What could go wrong?

Last year over 65% of the money the Big Maroon Bank with The Penguins made on all its retail operations came from – you guessed it – mortgages. But this spring there’s a been a deep, almost shocking, reversal. Listen to what Christina Kramer, head of CIBC’s retail banking, told analysts on a conference call Wednesday:

“We expect there to be an origination decline in the 50 per cent range relative to the same period last year. A year ago, two-thirds of our revenue would be related to our mortgage business and today that’s about a quarter.”

The ‘origination decline’ she’s talking about relates to mortgage volumes, as the bank expects the number of new home loans to plummet by 50%. That was enough to shove bank stock down 1.5%, but shares in CIBC (at $115) are still not far off their high of $123. Kramer’s colleagues were quick to point out that while the mortgage business sucks large right now, other things have perked up – like deposits. What a difference a little bit of extra interest makes, as the risk-averse and timorous listen to [email protected] and plow savings into those brain-dead GICs. It’s amazing how many people become aroused when they can make more than 2%.

So will housing whack the banks? Some people think so. The Big Short guy made some headlines the other day telling investors Canadian financial institutions were ripe for a tumble as the real estate market continues to wobble and possibly fall over. This is a uniquely American view, and based on experience there. As you know, the yanks securitized dodgy mortgages, turning them into AAA-rated investment assets that Wall Street harpies sold to unsuspecting clients. (“Hey, they’re residential mortgages? What could possibly go wrong?”)

The US housing crisis turned quickly into a credit crisis as investment and retail banks swooned when a wave of mortgage defaults turned the blue-chip assets into dung. Wall Street institutions failed and Washington spent (literally) trillions trying to revive the economy and restore faith in the financial system.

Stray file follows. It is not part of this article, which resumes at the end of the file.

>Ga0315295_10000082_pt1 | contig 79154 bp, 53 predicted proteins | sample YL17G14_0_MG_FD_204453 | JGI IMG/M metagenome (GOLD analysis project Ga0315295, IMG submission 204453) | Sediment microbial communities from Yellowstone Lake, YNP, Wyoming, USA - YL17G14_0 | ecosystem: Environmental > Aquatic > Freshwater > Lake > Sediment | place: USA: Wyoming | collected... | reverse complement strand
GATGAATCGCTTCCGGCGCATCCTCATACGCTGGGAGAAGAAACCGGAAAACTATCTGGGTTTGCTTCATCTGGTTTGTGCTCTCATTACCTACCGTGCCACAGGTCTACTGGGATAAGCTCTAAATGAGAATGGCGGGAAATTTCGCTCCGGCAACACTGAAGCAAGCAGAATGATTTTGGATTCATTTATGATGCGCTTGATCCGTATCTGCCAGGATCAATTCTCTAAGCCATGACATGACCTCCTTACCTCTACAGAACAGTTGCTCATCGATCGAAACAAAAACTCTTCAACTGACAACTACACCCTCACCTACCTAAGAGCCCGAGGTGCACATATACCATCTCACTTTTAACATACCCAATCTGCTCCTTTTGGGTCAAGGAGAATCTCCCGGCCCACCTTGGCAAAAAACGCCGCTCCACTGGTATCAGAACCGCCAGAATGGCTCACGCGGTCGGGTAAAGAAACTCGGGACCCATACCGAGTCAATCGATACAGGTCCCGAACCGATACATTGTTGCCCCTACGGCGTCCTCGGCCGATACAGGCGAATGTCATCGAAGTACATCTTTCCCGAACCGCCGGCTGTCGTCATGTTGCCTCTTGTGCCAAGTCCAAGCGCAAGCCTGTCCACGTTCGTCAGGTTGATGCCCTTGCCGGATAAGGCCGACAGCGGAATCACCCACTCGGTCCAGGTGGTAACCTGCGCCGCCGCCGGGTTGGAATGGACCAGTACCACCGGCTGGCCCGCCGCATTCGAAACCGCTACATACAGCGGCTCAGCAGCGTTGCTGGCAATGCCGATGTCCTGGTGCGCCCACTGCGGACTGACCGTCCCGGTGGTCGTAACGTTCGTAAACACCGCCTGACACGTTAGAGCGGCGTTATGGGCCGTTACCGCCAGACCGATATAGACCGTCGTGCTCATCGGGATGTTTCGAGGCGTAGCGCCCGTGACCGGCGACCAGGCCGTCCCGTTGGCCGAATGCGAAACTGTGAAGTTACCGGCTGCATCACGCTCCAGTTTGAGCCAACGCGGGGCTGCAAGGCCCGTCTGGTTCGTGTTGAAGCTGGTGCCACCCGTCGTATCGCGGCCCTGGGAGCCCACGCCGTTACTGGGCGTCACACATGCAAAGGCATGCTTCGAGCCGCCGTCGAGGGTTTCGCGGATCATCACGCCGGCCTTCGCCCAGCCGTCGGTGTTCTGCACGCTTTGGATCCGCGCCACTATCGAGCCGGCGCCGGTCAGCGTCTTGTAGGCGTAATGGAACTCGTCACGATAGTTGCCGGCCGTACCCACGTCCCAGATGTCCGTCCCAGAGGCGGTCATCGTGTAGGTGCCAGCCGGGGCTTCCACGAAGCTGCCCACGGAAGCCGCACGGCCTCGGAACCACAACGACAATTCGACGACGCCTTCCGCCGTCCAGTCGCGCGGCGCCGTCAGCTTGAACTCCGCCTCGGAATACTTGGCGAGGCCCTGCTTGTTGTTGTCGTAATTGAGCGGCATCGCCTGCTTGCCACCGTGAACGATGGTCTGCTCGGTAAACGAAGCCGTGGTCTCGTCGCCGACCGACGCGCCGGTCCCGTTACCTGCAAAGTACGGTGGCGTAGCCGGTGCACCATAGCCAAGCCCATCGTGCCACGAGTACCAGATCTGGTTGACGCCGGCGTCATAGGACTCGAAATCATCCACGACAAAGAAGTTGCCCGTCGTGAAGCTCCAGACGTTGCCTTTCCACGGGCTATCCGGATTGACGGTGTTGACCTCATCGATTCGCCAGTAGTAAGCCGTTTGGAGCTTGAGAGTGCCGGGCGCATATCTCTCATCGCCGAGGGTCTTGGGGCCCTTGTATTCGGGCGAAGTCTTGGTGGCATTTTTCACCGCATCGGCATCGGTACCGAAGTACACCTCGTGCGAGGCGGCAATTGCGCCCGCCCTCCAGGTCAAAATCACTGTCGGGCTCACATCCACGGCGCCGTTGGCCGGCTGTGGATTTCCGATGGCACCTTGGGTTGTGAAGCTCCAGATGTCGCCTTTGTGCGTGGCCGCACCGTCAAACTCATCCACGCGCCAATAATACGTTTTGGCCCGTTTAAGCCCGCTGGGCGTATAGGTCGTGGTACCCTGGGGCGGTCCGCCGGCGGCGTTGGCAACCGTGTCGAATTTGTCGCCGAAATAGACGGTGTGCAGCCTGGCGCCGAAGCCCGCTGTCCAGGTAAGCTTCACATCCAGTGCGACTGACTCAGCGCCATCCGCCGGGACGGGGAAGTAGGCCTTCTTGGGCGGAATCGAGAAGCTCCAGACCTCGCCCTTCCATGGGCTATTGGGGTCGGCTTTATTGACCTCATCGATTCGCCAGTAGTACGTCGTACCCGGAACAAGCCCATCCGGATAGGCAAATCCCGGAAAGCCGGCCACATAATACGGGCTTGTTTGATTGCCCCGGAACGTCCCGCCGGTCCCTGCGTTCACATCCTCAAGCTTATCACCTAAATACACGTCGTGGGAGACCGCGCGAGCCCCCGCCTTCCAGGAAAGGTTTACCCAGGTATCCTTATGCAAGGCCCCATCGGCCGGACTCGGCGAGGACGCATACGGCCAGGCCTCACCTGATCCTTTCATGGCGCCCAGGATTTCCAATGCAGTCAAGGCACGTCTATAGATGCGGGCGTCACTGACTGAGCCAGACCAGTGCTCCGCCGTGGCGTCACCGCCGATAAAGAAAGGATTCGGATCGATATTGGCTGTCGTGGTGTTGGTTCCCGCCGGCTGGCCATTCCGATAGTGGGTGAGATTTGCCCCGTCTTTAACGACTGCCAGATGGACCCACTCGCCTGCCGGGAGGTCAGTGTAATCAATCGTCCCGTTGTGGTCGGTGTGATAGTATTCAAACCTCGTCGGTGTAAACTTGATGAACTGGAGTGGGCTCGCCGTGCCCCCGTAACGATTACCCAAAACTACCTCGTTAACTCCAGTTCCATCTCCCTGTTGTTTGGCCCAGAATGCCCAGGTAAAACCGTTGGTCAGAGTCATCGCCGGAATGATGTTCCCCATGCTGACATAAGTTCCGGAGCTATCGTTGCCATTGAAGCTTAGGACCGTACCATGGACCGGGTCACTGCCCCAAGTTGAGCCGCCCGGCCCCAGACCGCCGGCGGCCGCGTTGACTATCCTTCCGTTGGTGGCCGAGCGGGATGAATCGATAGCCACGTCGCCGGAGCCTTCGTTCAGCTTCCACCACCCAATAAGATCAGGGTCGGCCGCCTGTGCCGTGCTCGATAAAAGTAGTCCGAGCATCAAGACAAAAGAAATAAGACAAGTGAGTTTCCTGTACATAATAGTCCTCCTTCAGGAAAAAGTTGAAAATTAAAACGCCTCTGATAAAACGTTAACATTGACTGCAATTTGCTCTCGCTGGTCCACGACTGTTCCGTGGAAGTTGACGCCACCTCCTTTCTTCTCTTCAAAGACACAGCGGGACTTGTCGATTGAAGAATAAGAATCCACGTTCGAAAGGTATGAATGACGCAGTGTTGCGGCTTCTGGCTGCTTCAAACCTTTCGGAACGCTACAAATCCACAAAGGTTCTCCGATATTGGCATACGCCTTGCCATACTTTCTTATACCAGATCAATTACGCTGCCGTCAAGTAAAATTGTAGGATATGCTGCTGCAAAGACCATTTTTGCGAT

So through that lens, Canada looks pretty bad right now. Households owe more money than the size of the entire economy (over $2.1 trillion), 60% of which is in the form of mortgages on houses that may have tripled in value in the past few years. Classic bubble, based on loose credit and cheap rates. Real estate has soared. Incomes have not. So debt has soaked up the difference.

Meanwhile we’ve allowed real estate and related activity to constitute almost a quarter of the whole economy, more than manufacturing and oil put together. With interest rates now rising and serious new credit controls reducing mortgage activity (as the CIBC just revealed), it appears Canada’s banks are sitting with massive exposure to an asset class that can only tumble.

But what about mortgage insurance? Doesn’t Canada has in place a regime that will instantly protect the banks if homeowners started mailing back their keys? Yes, we do, and CHMC stands behind about $600 billion in mortgages. But that’s less than a third of the home loan debt outstanding, and does not take into consideration another $320 billion in HELOCs (40% of which aren’t being repaid).

More concerning is the whole reason we now have a stress test for new borrowers. Big numbers of moisters were getting around the old test in place for people with small down payments by scoring loans from the Bank of Mom. If they could plop down 20%, no test. So no mortgage insurance. No protection for the lender. And banks like CIBC found that while half their portfolios were uninsured, a large number of those borrowers might be sketchy. That’s why the bank regulator freaked, and now everybody has to prove their viability. Which is why mortgage borrowing just fell 50%.

Scary? Hmm, somewhat. Recall that when the credit crisis hit – created by the effects of American house lust – our bank stocks were mutilated. CIBC shares, for example, traveled from more than $100 down to about $40 – a collapse of 58%. Of course, during it all the bank continued to be profitable, and never cut its dividend payment to shareholders. This also proved to be one fat momma of an opportunity, since the bank’s stock has since risen by 175%. Those who know money is best made when the gutters flow red, cleaned up. Some things never change.

So this particular bank has over $200 billion in mortgages, which might concern you. But it also just announced an increase of 25% in quarterly profits, and is making money hand-over-fist. Like the other guys, Big Maroon has expanded its reach deep into the US, and reaps a harvest on everything from credit cards to insurance, wealth management to commercial banking and its retail deposit-taking, among other things. As I explained the other day, the banks want to now be seen as technology companies who have financial operations. Someday there will be no more CIBC branches, as credit replaces cash.